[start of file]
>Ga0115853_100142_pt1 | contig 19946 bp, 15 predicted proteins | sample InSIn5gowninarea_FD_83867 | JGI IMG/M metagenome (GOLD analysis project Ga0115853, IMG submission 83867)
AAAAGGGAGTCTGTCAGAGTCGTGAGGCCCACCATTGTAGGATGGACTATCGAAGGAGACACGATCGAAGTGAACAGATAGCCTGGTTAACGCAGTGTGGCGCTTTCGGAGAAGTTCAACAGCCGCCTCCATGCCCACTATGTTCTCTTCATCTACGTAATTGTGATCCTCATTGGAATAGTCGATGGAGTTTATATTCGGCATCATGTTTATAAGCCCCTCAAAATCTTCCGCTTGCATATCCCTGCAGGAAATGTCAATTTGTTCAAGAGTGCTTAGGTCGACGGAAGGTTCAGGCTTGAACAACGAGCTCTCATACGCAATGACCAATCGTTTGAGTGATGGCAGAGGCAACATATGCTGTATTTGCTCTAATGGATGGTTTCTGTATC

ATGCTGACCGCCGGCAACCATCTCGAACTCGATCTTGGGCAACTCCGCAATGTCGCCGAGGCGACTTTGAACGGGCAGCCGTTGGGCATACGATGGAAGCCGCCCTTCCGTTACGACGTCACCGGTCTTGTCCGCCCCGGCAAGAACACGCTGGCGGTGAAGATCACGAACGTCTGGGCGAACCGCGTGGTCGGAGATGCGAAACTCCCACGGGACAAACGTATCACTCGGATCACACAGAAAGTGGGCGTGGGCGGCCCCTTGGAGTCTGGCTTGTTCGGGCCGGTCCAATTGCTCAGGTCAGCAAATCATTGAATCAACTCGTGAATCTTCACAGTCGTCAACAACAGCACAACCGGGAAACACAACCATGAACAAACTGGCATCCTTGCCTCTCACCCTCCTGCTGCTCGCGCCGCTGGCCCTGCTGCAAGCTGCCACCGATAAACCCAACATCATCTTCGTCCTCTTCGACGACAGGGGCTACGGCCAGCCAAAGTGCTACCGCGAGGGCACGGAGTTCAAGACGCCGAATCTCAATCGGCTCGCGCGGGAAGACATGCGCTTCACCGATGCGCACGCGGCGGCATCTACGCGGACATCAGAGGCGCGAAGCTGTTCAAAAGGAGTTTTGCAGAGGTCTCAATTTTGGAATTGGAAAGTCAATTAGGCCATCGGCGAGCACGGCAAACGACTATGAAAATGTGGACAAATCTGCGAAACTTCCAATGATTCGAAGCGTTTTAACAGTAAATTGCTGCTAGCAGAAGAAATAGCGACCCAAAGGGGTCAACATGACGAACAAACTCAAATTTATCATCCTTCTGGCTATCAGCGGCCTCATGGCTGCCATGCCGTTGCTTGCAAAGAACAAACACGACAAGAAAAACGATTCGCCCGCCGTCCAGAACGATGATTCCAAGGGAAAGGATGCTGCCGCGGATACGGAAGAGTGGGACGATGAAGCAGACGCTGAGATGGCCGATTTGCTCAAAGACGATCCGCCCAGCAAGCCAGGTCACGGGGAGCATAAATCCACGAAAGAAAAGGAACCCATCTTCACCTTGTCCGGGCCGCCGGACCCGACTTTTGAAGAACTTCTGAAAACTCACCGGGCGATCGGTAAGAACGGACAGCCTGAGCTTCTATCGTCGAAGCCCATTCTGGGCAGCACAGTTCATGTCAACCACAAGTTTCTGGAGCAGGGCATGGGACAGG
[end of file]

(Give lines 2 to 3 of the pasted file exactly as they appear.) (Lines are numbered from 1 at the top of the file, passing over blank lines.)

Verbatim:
AAAAGGGAGTCTGTCAGAGTCGTGAGGCCCACCATTGTAGGATGGACTATCGAAGGAGACACGATCGAAGTGAACAGATAGCCTGGTTAACGCAGTGTGGCGCTTTCGGAGAAGTTCAACAGCCGCCTCCATGCCCACTATGTTCTCTTCATCTACGTAATTGTGATCCTCATTGGAATAGTCGATGGAGTTTATATTCGGCATCATGTTTATAAGCCCCTCAAAATCTTCCGCTTGCATATCCCTGCAGGAAATGTCAATTTGTTCAAGAGTGCTTAGGTCGACGGAAGGTTCAGGCTTGAACAACGAGCTCTCATACGCAATGACCAATCGTTTGAGTGATGGCAGAGGCAACATATGCTGTATTTGCTCTAATGGATGGTTTCTGTATC

ATGCTGACCGCCGGCAACCATCTCGAACTCGATCTTGGGCAACTCCGCAATGTCGCCGAGGCGACTTTGAACGGGCAGCCGTTGGGCATACGATGGAAGCCGCCCTTCCGTTACGACGTCACCGGTCTTGTCCGCCCCGGCAAGAACACGCTGGCGGTGAAGATCACGAACGTCTGGGCGAACCGCGTGGTCGGAGATGCGAAACTCCCACGGGACAAACGTATCACTCGGATCACACAGAAAGTGGGCGTGGGCGGCCCCTTGGAGTCTGGCTTGTTCGGGCCGGTCCAATTGCTCAGGTCAGCAAATCATTGAATCAACTCGTGAATCTTCACAGTCGTCAACAACAGCACAACCGGGAAACACAACCATGAACAAACTGGCATCCTTGCCTCTCACCCTCCTGCTGCTCGCGCCGCTGGCCCTGCTGCAAGCTGCCACCGATAAACCCAACATCATCTTCGTCCTCTTCGACGACAGGGGCTACGGCCAGCCAAAGTGCTACCGCGAGGGCACGGAGTTCAAGACGCCGAATCTCAATCGGCTCGCGCGGGAAGACATGCGCTTCACCGATGCGCACGCGGCGGCATCTACGCGGACATCAGAGGCGCGAAGCTGTTCAAAAGGAGTTTTGCAGAGGTCTCAATTTTGGAATTGGAAAGTCAATTAGGCCATCGGCGAGCACGGCAAACGACTATGAAAATGTGGACAAATCTGCGAAACTTCCAATGATTCGAAGCGTTTTAACAGTAAATTGCTGCTAGCAGAAGAAATAGCGACCCAAAGGGGTCAACATGACGAACAAACTCAAATTTATCATCCTTCTGGCTATCAGCGGCCTCATGGCTGCCATGCCGTTGCTTGCAAAGAACAAACACGACAAGAAAAACGATTCGCCCGCCGTCCAGAACGATGATTCCAAGGGAAAGGATGCTGCCGCGGATACGGAAGAGTGGGACGATGAAGCAGACGCTGAGATGGCCGATTTGCTCAAAGACGATCCGCCCAGCAAGCCAGGTCACGGGGAGCATAAATCCACGAAAGAAAAGGAACCCATCTTCACCTTGTCCGGGCCGCCGGACCCGACTTTTGAAGAACTTCTGAAAACTCACCGGGCGATCGGTAAGAACGGACAGCCTGAGCTTCTATCGTCGAAGCCCATTCTGGGCAGCACAGTTCATGTCAACCACAAGTTTCTGGAGCAGGGCATGGGACAGG